Students will be able to communicate their reasoning clearly and precisely by presenting their work to the class.

By playing Trig Tool Tag, students increase participation and confidence in their trigonometry problem solving skills.

15 minutes

Since my students have just learned about the sine and cosine ratios, I want to give them a structure that ensures equal participation as they practice solving. Trig Tool Tag requires students to write in their own color, taking turns solving each step of the problem in order to show high quality work. I ask a student volunteer to help me model what the process looks like, along with how we tag each other so that whoever is “it” is the person writing out his or her step of the work. Throughout this warm-up, I encourage students to do a mental check to make sure their answer is reasonable.

Because pairs will finish at different times, I must make sure there is something for early finishers to do. I extend students’ thinking by asking them to sort their triangles’ perimeters from least to greatest. A positive outcome of asking students to do this work is that they see there are several tools they can bring into the problem to help them solve, including the Pythagorean Theorem.

15 minutes

Students work on a quick individual “quiz” to get a sense of their facility with solving trigonometry problems. This quiz does not count for a grade but, instead, gives students a chance to assess their own understanding and to ask questions about points of confusion particularly because multiple choice problems often include great wrong answers that might have tricked them.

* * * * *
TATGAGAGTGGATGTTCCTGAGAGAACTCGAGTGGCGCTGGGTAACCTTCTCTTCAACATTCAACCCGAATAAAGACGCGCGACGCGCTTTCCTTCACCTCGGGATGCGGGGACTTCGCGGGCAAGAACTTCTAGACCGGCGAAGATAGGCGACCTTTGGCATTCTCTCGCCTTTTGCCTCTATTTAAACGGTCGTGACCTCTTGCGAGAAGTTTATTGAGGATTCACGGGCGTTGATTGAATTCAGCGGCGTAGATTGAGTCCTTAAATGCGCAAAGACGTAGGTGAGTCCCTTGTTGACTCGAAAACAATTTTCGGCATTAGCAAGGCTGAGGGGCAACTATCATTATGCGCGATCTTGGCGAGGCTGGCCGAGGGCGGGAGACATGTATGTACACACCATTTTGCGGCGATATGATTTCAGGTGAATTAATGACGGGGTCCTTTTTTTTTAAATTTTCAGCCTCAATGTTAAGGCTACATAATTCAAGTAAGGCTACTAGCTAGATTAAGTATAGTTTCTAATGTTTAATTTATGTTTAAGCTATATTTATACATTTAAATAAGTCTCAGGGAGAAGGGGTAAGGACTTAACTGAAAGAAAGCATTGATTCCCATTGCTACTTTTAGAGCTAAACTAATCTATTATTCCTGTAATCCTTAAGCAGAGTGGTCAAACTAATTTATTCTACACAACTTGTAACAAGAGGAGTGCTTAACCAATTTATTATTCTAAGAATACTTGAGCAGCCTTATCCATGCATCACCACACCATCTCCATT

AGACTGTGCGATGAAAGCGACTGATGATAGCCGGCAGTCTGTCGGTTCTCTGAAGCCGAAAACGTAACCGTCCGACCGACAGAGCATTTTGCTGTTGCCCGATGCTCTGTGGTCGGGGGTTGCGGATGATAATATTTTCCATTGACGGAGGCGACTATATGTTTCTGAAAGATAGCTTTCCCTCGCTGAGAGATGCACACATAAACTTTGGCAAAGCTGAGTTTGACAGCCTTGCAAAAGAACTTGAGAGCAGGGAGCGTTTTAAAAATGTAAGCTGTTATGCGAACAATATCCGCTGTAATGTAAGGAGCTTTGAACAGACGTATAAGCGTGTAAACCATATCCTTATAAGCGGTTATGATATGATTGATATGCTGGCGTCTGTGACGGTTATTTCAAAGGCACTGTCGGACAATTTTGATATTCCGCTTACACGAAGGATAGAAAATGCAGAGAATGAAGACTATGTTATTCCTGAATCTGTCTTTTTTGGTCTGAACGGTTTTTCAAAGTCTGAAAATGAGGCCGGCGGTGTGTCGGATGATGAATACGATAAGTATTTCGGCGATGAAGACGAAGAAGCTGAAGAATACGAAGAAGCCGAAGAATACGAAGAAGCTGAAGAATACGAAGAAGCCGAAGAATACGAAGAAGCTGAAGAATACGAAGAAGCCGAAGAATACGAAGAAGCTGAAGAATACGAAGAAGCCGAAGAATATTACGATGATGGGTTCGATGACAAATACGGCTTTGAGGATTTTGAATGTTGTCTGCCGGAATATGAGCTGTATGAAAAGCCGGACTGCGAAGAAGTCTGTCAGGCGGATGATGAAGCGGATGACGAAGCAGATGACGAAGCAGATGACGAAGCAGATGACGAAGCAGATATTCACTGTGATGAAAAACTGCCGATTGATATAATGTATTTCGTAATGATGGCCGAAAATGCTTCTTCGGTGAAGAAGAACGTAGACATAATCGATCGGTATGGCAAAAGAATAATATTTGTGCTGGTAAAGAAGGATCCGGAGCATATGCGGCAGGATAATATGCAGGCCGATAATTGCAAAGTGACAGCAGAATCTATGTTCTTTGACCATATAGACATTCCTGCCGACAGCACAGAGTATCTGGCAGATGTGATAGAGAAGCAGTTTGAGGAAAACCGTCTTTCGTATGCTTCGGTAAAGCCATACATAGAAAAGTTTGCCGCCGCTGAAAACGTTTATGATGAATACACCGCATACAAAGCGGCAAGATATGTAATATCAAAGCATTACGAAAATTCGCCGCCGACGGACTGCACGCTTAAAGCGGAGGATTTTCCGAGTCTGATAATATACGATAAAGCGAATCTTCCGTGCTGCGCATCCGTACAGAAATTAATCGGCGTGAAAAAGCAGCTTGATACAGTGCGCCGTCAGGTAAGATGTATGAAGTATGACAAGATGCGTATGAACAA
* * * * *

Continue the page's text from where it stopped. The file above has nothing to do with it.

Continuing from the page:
25 minutes

For this homework review activity, I assign one problem from the assignment to each group to present to the class. I give groups about 8 minutes to come to consensus about the answer to their problem and to write up one final draft of the problem. Ultimately, the Recorder/Reporter or another elected member of the group will project and explain the group’s work using the document camera.

I go over my expectations for students, telling them Recorder/Reporters will have approximately three minutes to do the following: read the problem out loud for the class, explain how their clearly labeled diagram represents the problem, and explain why their answer makes sense and how they know their answer is reasonable (**MP6**). Additionally, the Recorder/Reporter should be prepared to take answers from the class during this time.